05 June 2018
Millions of Japanese citizens and tourists celebrate the sakura (cherry blossom) each spring, where pastel pink blooms are spread across the land. But as lovely as spring is, each season in Japan has a charm of its own.
While temperatures do rise in summer, so does excitement. From street parades, to fireworks displays and outdoor concerts, the summer calendar is packed with matsuri (festivals). For a music festival with a difference, you can even swap Glastonbury for the Fuji Rock Festival with the striking mountain range of Niigata Prefecture as a backdrop.
Those staying in Tokyo can combine festival fun with one of the most special Japanese experiences: climbing Mount Fuji. Summer is the only time of year that you can climb the famous snow-capped mountain, and a great way to escape some of the humidity.
Temperatures are also cooler in Japan’s northernmost island, Hokkaido. You can take a fly-drive holiday to explore the volcanic national parks and flower fields of this lesser explored corner of the country. Or sun seekers can head down south to the subtropical islands of Okinawa; perfect for a mixture of sand sprawling and scuba diving.
While just as striking as spring’s cherry blossom, the koyo (changing leaves) in autumn are often overlooked. Unlike the transient sakura that only last for weeks in each place, the autumn leaves take their time to travel through the country over a couple of months, transforming the green landscape into warm shades of red and gold.
The carefully manicured gardens and temples in Japan’s cultural capital, Kyoto, are even more beautiful when surrounded by the vibrant red of the Japanese maple.
Renowned for having some of the world’s best and most reliable powder snow, Japan draws keen skiers from far and wide. As well as these incredible conditions, Japan’s unique culture makes skiing here unlike anywhere else. After all, there’s nothing more special that sinking into a hot spring bath while snowflakes melt around you.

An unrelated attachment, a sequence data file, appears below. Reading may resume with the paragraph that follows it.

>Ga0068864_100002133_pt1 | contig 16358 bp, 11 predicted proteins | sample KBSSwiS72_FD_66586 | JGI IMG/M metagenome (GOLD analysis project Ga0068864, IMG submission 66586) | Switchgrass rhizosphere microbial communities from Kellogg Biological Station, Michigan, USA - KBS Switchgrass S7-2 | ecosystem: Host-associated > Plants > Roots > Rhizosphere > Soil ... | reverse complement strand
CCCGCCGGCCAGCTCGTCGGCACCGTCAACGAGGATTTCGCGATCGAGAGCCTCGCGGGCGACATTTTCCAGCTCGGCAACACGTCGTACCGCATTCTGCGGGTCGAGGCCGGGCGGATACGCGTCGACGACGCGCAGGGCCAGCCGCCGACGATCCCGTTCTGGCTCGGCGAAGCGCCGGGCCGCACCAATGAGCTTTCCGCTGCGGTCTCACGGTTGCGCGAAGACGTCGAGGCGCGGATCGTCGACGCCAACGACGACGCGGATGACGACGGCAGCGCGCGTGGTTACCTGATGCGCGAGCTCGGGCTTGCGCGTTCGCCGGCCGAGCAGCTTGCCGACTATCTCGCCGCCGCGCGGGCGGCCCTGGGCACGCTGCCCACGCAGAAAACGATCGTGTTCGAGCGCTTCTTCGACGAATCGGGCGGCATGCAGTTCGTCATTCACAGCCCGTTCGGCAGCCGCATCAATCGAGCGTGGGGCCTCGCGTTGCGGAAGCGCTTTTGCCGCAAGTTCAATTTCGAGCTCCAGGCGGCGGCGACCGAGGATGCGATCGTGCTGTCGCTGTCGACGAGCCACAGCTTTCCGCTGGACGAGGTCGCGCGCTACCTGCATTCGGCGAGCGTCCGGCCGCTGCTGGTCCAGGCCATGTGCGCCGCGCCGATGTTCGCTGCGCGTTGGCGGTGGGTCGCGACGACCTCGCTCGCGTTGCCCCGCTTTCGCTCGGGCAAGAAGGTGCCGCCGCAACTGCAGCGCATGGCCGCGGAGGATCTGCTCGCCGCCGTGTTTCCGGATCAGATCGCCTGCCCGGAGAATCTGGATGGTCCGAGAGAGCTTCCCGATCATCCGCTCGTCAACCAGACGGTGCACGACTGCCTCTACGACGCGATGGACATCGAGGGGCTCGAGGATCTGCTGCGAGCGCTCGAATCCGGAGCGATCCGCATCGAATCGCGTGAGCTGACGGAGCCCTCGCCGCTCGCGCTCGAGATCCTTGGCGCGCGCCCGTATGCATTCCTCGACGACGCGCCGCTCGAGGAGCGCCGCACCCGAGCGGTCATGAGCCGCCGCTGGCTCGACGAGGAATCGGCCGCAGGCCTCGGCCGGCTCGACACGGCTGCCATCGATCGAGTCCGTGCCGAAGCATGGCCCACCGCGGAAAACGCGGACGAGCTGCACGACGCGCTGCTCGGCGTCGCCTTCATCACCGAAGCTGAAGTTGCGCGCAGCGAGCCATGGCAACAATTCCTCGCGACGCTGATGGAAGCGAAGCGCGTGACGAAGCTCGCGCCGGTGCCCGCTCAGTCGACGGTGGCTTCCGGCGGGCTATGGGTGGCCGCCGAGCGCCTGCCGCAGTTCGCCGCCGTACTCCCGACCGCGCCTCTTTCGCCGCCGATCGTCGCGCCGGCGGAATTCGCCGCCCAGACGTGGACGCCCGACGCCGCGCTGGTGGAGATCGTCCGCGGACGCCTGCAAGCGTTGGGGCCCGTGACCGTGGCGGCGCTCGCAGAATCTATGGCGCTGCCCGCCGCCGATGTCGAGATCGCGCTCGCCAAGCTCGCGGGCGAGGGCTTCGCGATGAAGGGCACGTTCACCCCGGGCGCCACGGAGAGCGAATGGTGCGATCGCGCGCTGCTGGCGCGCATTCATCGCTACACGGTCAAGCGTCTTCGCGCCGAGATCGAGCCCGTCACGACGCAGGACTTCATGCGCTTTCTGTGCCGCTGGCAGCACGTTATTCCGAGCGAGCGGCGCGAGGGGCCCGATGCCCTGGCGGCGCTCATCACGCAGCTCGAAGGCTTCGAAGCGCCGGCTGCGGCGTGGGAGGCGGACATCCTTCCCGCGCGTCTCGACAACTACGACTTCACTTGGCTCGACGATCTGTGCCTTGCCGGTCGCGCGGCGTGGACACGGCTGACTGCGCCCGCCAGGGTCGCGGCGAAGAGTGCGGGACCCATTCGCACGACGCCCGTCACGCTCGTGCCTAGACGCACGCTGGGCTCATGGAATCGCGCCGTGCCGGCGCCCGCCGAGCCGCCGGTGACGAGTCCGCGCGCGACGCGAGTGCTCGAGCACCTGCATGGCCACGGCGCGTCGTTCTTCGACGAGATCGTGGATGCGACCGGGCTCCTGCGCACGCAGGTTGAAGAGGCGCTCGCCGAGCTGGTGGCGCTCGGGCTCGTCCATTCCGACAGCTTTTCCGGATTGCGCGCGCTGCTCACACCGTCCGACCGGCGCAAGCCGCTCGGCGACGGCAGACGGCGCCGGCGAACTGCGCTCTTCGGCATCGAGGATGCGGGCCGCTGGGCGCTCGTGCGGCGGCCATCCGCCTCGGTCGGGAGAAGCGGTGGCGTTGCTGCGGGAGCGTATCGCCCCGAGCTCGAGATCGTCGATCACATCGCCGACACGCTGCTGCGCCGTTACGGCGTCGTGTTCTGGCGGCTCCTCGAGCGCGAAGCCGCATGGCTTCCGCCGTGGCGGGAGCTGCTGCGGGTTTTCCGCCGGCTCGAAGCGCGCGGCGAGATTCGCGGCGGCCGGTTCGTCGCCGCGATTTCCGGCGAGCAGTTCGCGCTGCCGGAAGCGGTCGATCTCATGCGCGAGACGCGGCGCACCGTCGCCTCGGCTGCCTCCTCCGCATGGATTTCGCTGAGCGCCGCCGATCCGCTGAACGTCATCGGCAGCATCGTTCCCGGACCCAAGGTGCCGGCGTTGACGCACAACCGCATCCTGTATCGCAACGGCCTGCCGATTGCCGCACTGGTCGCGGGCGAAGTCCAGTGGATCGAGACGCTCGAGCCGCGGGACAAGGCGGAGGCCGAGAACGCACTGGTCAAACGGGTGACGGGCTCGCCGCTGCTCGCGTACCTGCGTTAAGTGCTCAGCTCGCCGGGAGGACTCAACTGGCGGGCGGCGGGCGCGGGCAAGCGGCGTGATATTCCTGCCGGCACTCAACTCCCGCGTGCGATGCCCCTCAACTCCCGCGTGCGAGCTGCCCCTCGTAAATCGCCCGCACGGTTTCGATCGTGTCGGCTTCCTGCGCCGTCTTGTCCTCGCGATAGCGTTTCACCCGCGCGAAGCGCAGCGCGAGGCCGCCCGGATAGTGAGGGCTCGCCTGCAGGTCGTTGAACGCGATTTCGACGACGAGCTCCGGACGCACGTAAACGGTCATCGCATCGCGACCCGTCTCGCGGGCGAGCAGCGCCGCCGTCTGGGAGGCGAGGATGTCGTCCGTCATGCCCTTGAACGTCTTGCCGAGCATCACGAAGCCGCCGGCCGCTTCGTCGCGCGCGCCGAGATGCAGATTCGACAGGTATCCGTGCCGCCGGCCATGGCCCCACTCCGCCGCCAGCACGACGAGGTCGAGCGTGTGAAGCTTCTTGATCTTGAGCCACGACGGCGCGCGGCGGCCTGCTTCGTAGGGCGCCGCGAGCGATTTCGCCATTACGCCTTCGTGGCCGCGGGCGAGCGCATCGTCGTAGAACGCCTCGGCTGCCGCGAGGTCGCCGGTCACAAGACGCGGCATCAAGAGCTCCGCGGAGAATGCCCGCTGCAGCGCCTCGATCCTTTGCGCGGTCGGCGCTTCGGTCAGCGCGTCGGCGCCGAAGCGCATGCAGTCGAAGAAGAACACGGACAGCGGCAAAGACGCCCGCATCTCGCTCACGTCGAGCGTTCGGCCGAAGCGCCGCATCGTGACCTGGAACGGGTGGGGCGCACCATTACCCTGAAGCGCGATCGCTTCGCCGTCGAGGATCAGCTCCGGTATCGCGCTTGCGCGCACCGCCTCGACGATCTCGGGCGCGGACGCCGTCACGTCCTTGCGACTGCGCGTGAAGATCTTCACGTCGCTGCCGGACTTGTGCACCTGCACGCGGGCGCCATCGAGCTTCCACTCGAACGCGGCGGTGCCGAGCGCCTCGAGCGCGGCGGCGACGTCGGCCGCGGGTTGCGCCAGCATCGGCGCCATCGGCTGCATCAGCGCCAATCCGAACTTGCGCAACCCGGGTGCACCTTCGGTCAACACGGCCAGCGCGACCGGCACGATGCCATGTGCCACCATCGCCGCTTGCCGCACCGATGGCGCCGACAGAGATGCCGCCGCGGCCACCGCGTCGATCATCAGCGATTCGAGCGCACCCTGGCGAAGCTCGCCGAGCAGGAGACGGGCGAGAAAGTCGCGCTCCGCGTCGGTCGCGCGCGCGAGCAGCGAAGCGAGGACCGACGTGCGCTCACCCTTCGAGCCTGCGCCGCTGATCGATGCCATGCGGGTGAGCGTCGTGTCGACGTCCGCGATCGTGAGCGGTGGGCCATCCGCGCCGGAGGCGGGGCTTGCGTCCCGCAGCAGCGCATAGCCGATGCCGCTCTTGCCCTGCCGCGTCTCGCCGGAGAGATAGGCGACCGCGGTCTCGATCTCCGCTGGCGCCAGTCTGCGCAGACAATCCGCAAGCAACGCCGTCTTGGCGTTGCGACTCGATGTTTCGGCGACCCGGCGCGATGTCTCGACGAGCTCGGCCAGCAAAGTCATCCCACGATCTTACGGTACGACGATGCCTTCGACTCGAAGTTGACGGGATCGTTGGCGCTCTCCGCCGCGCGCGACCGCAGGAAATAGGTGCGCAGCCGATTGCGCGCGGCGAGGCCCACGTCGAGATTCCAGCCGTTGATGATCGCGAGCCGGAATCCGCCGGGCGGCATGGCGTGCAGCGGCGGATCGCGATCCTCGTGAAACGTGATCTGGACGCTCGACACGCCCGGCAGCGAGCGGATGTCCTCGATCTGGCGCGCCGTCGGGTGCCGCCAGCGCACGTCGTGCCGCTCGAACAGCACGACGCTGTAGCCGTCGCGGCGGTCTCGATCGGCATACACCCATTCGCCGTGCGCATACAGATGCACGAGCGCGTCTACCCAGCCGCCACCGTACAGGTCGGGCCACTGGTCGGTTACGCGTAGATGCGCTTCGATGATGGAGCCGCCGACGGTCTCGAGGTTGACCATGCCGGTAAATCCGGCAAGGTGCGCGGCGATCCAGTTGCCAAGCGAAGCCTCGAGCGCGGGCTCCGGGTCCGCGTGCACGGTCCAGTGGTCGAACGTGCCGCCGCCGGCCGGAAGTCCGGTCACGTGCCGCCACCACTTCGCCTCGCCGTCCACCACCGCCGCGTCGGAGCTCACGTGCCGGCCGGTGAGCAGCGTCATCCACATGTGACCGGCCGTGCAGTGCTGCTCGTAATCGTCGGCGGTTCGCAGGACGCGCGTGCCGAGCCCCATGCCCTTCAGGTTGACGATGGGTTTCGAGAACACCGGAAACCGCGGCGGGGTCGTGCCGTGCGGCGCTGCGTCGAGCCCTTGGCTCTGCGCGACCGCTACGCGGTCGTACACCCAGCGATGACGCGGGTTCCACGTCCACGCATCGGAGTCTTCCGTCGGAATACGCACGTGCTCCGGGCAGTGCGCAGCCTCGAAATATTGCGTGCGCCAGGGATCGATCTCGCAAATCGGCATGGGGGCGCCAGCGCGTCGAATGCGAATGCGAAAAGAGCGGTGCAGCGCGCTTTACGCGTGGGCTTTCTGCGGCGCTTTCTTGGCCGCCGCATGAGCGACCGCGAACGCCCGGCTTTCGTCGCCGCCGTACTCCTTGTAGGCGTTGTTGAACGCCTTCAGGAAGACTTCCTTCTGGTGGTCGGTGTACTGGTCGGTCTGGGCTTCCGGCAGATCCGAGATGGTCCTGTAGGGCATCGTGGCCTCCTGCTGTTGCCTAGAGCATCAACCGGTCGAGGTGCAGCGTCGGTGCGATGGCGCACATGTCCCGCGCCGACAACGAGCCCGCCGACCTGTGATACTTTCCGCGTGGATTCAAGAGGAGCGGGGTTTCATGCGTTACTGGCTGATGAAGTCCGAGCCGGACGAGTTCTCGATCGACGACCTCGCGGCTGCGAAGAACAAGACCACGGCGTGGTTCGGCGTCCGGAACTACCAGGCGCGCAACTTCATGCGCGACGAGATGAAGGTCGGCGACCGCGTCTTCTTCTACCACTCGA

Niseko, which is located on northern island Hokkaido, is perhaps the most famous resort with its friendly village feel, challenging slopes and English-speaking instructors. Its proximity to the Sea of Japan means it receives the lion’s share of snow.
But Hokkaido has plenty to offer other than skiing. Opportunities to see dancing cranes and rare birds make it perfect for wildlife lovers, and the city of Sapporo has one of Japan’s most remarkable festivals. The whole city comes alive with building-sized works of art crafted from snow, previous highlights include St Paul’s Cathedral and the Taj Mahal. Back on Japan’s main island of Honshu, winter is also a quieter time to explore. It’s not unheard of to have temples and shrines to yourself, and with crisp days and clear blue skies, it is the best time to take photographs of Mount Fuji.
If you are still yearning to see the cherry blossom then don’t delay – spring 2019 is already booking up fast. It’s popular for a reason, not only do sakura paint Japan’s already lovely landscape with fluffy pink flowers, but parks are full of cheerful hanami parties with locals having picnics to admire it.
The cherry blossom blooms as early as February down in Okinawa, before climbing north to peak in Tokyo and Kyoto in early April, finally reaching Hokkaido by late May. Contact your Travel Counsellor today for more information.